Author Topic: What's an ideal assembly language calling convention?  (Read 3038 times)

Offline Dr1v3n

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What's an ideal assembly language calling convention?
« on: December 10, 2020, 06:25:50 AM »
Assume I am not trying to make my code work with any other code or the output of any compiler...

What would be some options I should consider for a calling convention internal to my own code?

I've learned cdecl, fastcall, stdcall, etc... But these are all common conventions output by compilers. I want to learn a way I may do this as just an assembly programmer.

First, is there even one convention I should follow? Why or why not? I'm thinking for example, if I write a procedure which is to take 2 strings and a length, I could simply write it to expect the 2 string pointers to be in rsi, rdi, and the length in rcx for example... But maybe if I have a proc that takes 2 numbers in and does some math, then returns a result, that proc could expect the numbers to be in rcx and rdx, and then the return in rax and so on and so forth...

Generally, I think I would prefer registers so as to reduce the amount of memory reads/writes and stack manipulation, since most general purpose registers are assumed to be clobbered anyway...

Does anyone have any guidance on this? Is there a good blog, forum post, article, etc...?

Thanks

Offline vitsoft

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Re: What's an ideal assembly language calling convention?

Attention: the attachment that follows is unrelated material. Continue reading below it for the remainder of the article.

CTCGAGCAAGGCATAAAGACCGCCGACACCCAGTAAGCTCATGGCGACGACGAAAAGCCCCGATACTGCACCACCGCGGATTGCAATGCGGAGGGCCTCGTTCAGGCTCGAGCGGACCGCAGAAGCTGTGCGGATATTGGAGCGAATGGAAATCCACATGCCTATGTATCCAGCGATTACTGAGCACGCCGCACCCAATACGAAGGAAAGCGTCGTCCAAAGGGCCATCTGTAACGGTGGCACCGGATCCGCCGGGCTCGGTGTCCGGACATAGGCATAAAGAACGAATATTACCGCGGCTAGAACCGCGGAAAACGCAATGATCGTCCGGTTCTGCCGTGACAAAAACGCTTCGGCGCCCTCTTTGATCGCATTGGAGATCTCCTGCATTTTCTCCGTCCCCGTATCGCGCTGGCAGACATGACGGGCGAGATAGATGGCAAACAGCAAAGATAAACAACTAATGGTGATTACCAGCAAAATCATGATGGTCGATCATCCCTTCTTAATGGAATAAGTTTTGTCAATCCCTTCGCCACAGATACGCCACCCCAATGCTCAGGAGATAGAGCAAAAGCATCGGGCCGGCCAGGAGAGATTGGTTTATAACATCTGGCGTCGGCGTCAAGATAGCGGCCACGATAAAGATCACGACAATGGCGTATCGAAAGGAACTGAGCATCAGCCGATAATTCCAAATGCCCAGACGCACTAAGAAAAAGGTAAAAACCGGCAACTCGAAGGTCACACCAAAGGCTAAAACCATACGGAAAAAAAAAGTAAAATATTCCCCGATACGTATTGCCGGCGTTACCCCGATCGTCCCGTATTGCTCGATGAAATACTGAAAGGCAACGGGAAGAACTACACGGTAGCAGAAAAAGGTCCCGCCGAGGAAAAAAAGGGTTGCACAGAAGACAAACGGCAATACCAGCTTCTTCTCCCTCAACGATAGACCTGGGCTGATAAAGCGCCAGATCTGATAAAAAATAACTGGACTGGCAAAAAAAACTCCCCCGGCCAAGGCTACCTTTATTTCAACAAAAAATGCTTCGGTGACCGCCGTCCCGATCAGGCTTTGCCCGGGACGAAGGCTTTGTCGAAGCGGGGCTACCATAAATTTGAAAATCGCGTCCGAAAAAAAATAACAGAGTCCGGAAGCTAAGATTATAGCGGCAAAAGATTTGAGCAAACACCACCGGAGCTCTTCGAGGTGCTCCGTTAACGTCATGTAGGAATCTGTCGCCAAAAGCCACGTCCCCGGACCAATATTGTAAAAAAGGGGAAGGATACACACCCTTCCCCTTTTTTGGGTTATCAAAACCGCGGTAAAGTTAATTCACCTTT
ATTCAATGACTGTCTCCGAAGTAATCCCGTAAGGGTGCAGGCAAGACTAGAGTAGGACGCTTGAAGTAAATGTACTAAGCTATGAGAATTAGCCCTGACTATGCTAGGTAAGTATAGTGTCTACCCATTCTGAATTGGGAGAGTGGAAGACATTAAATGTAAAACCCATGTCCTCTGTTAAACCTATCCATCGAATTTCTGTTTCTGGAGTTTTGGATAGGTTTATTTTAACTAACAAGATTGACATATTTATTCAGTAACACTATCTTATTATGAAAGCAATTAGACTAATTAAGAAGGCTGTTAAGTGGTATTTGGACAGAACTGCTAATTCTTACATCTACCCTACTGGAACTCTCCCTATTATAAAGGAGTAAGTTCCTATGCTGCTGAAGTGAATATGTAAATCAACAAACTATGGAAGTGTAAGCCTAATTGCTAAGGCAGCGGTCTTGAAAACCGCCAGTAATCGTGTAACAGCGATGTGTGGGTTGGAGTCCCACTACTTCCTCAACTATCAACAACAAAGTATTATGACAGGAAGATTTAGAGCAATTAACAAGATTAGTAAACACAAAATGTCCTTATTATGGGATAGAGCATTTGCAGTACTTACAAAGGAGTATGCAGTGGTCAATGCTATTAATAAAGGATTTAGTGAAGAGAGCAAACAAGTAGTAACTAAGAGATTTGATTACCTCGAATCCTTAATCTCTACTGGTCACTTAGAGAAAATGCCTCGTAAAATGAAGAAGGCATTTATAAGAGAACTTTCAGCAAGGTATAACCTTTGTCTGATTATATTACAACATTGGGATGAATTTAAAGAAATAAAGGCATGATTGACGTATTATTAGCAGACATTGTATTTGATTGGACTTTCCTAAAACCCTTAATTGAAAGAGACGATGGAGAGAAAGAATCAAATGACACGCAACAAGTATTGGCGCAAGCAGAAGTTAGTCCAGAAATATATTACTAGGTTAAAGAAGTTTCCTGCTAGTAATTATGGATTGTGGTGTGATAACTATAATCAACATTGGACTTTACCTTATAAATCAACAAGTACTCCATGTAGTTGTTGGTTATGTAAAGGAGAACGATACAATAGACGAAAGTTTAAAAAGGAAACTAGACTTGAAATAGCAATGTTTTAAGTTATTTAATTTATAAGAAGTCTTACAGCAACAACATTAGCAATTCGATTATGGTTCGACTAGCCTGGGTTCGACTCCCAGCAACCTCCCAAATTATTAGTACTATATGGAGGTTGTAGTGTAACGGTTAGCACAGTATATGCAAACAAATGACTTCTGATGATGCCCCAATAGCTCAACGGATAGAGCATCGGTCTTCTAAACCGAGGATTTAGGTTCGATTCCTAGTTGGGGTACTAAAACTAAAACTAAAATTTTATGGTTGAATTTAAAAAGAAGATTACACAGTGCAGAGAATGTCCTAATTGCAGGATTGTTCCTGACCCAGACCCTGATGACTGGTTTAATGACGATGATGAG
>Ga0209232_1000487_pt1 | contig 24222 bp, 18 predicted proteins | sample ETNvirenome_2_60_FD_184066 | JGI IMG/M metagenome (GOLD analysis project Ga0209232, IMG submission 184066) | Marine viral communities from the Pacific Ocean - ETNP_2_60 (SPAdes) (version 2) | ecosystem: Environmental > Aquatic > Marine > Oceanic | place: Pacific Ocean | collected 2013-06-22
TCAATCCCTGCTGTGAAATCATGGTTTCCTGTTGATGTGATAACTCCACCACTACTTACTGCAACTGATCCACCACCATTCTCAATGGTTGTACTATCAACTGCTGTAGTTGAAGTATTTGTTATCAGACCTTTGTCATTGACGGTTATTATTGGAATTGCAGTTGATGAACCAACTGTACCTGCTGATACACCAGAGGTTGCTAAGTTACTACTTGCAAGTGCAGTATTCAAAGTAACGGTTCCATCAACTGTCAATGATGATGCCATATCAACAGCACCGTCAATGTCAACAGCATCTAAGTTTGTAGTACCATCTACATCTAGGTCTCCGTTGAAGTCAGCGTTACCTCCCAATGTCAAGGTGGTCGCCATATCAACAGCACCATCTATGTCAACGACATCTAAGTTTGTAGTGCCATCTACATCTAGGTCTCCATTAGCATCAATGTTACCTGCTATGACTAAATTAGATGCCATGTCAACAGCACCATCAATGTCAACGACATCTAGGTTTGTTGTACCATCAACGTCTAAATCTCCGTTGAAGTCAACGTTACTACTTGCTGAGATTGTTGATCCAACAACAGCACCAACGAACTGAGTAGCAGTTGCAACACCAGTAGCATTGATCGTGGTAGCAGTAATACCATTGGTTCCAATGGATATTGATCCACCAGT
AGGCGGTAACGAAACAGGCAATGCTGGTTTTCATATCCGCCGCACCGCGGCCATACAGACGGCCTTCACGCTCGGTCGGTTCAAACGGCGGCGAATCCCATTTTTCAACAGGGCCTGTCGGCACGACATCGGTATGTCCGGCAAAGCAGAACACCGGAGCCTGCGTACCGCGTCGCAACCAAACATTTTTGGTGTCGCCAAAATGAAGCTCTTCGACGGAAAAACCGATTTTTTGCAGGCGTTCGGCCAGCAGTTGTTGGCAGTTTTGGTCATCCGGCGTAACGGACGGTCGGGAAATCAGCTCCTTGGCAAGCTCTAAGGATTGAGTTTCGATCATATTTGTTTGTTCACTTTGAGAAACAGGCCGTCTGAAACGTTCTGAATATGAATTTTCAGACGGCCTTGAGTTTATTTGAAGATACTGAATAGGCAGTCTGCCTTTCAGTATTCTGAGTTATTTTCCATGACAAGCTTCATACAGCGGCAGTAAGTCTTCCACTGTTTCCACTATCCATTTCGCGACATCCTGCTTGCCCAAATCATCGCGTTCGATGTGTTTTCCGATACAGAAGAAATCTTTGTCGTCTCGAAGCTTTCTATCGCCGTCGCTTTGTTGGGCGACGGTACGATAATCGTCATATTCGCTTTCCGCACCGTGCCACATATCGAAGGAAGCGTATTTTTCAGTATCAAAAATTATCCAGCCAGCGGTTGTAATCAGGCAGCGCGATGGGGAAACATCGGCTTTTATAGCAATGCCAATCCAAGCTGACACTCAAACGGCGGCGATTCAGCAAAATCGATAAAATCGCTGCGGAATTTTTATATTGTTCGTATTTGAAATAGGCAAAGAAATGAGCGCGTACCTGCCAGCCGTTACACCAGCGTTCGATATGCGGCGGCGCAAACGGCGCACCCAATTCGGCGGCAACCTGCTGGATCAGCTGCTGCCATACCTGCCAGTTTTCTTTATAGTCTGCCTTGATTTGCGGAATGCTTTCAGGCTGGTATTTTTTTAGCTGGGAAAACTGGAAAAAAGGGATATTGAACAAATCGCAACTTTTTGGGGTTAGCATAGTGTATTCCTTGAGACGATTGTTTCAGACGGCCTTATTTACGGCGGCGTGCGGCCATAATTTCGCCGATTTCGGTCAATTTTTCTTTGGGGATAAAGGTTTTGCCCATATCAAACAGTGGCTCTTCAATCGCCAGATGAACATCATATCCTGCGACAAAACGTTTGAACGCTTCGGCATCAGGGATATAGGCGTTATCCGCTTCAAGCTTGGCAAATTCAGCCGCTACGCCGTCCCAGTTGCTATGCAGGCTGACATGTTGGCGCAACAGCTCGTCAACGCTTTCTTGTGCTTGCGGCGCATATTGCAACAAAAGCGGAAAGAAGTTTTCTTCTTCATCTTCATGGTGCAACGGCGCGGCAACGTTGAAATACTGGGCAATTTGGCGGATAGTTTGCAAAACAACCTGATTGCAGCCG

« Reply #1 on: December 14, 2020, 08:58:52 AM »
It depends on the programming style: If you are used to hold most of temporary information in GPR between calls of procedures, it is convenient when those procedures do not clobber registers. If you keep temporary information in memory-variables, you don't have to care if the call of registry-convention procedure destroys GPR, but prior to CALL you need to load the input registers from memory anyway, so the gain of performance is lower.

Choice of calling convention is a trade-off between performance and programmer's convenience. It also depends on the complexity of procedures and the number of input arguments. With register-calling convention we may run out of available input registers soon, especially in 32bit mode.
StdCall seems more universal and convenient, see https://euroassembler.eu/easource/#CallingConvention, and it is compatible with 32bit Windows API.

Unlike C-functions we don't have to restrict the procedure output to just one value in assembly language, the result(s) can be returned in many registers and|or flags.

First, is there even one convention I should follow? Why or why not? I'm thinking for example, if I write a procedure which is to take 2 strings and a length, I could simply write it to expect the 2 string pointers to be in rsi, rdi, and the length in rcx for example...
Yes, such procedure could be this simple:

Compare PROC ; Compare strings at RSI, RDI with the length in RCX. Return ZF when equal. Clobbers RSI,RDI,RCX,Rflags.
     REP CMPS
     RET
    ENDPROC

However, you will need to load pointers from memory to RSI,RDI,RCX before each CALL Compare (of course, no sane programmer would create a procedure from just simple REP CMPS).
I prefer standard-calling convention even in 64bit mode, where arguments are pushed on stack before CALL and in the end they are discarded by RET IMM. Inside the procedure they are accessible relative to RSP or RBP, see StdCall Compare as an example.